Trees alive today can be 600-years-old and 70' tall. A tree that age spent three quarters of its life in the company of the Pomo peoples and grizzlies. It sheltered General Vallejo's wandering cattle herds during the Mexican period. The creek-side Valley Oaks were fertilized by shoals of rotting hitch, which after spawning, were often stranded as creek water levels subsided. 

These long-surviving trees stood as the first Anglo-Americans arrived and subjugated and enslaved the local Pomo. Some trees today might well have served as hanging trees.

The new Americans built their first homesteads in the micro-climates beneath the oaks.
Relentlessly, they cleared over ninety percent of the valley's oak savannas, replacing them with fields of wheat, and orchards of pears and walnuts.

On a four mile walk around our agricultural block, I see remnants of the ancient savannah, richly inhabited oases of life punctuating the farm monoculture.











Sunday, February 19, 2017

DAY & NIGHT ON THE VOLCANO



I drove the dirt road up Mount Konocti on a winter day to retrieve
a trail camera, which my brother and I, three weeks earlier, had
lashed to the trunk of a blue oak near a deer carcass.
Our hope was to capture shots of nocturnal scavengers.
But what the camera seemed to capture were the night sprites and
goblins that animate the mountain - the living mountain of the here
and now.

There are the scientific and historical back stories attached to Konocti.
I outline a few salient facts here, but the essence of the mountain now
is as a locus for rain and clouds, vultures and crows, manzanita forests
and mountain lions. And for ever-shifting beauty.

The only volcano in the entire length of the California Coastal
Ranges, Mount Konocti is also the youngest mountain in all that
territory. It first erupted 350,000 years ago. Eruptions occurred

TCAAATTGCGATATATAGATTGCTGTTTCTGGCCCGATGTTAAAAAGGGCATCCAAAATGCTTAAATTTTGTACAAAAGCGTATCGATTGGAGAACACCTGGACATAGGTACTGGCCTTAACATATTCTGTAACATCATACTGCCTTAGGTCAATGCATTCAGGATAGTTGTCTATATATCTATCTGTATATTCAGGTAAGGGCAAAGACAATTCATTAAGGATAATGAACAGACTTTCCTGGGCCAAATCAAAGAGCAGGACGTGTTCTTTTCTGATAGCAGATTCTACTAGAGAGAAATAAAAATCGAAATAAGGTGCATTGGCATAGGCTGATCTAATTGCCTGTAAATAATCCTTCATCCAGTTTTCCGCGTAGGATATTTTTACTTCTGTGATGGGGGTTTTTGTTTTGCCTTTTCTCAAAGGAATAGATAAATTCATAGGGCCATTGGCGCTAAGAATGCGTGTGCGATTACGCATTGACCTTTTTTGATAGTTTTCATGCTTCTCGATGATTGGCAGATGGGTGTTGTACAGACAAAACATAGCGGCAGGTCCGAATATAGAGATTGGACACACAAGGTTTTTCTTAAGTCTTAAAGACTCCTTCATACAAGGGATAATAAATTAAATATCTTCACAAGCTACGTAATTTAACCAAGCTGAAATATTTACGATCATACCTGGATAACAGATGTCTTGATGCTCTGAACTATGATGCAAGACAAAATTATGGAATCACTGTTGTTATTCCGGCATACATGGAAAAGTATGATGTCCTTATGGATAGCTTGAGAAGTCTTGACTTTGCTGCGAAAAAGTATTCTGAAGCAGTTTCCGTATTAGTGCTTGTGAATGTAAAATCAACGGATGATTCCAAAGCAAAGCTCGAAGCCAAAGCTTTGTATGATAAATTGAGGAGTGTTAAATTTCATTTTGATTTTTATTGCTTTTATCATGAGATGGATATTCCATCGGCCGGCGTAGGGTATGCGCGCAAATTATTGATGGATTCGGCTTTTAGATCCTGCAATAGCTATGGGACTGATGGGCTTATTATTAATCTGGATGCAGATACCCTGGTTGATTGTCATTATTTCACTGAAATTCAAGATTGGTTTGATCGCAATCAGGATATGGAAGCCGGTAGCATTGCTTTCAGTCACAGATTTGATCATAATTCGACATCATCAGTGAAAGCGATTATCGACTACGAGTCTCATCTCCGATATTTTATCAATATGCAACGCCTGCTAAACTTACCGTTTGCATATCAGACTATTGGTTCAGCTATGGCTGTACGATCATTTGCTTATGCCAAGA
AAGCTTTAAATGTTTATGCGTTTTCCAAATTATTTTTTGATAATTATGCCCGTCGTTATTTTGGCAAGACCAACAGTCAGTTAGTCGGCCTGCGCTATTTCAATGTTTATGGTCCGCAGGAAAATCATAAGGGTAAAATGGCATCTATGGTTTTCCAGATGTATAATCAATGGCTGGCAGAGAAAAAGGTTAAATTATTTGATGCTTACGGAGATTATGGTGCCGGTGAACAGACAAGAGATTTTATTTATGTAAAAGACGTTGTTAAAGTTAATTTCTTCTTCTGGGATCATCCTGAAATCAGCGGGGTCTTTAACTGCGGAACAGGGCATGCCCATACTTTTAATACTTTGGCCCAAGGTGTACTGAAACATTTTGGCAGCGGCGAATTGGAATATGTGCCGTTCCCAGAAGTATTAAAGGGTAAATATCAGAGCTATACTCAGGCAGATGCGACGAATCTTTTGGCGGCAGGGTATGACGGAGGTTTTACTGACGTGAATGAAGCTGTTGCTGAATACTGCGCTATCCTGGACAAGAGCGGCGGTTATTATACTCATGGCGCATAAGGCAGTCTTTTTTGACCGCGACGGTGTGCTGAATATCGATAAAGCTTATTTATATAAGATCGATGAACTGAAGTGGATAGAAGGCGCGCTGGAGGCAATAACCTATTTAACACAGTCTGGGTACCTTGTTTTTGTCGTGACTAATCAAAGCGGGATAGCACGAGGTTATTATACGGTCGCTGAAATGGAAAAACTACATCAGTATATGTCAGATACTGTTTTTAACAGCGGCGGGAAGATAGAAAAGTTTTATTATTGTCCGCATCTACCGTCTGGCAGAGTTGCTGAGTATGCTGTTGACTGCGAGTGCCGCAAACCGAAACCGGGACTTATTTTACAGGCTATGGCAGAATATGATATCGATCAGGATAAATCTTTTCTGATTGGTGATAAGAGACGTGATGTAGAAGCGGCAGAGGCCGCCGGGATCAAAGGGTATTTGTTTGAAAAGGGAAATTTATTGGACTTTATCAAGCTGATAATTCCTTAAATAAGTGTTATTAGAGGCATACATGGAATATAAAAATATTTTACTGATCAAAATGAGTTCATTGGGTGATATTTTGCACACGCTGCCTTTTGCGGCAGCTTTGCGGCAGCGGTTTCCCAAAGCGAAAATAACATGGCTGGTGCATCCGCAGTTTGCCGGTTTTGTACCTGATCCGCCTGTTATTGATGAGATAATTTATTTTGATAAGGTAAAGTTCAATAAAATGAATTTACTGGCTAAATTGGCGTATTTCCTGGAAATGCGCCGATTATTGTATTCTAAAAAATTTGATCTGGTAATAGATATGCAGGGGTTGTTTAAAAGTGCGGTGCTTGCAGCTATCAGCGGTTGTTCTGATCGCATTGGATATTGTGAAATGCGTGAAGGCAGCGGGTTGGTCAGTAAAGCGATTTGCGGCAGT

on average of once every 1,800 years between 60,000 and 10,000
years ago. The volcano continues to vent thermal energy in several
spots including from the bottom of Clear Lake. The US Geological
Survey classifies Konocti as High Threat Potential.

The highly porous mountain absorbs all rain falling upon it. No
creeks flow from it. Instead, there is evidence of an immense
subterranean chamber holding a reservoir, purportedly with links
to the neighboring lake.

The lake itself is dated to 480,000 years, making it possibly the
most ancient lake in North America.

Konocti is mostly carpeted with dense chaparral excepting the north
slope, which is blackly forested with Douglas fir, black oaks, and madrones.
There is a patchwork of cultivated walnut groves on the milder slopes.

The singularity of Konocti and of the lake have always been recognized
by the Indians and by the late-coming Spanish and Americans. Lore and
mystery have been ascribed to it. It has been anthropomorphized in
attempts to comprehend it.

The birth of Konocti, like that of Krakatoa, provided a clean slate gradually to
be colonized by species of plant and animal which found niches of possibility.


Clear Lake and one of the mountain's lower peaks.


Big Valley from Konocti.


The mountain road near where we planted the trail
camera.


A pair of gray foxes, like nocturnal spirits, visit the
carcass.


They appeared in hundreds of photos over the weeks.


Some nights, a skittish and ghostly coyote would appear.


At daybreak, a pair of ravens presided. They were still
there, clacking their bills and flapping through the oaks
when I returned to retrieve the camera, though the carcass
was nowhere to be seen.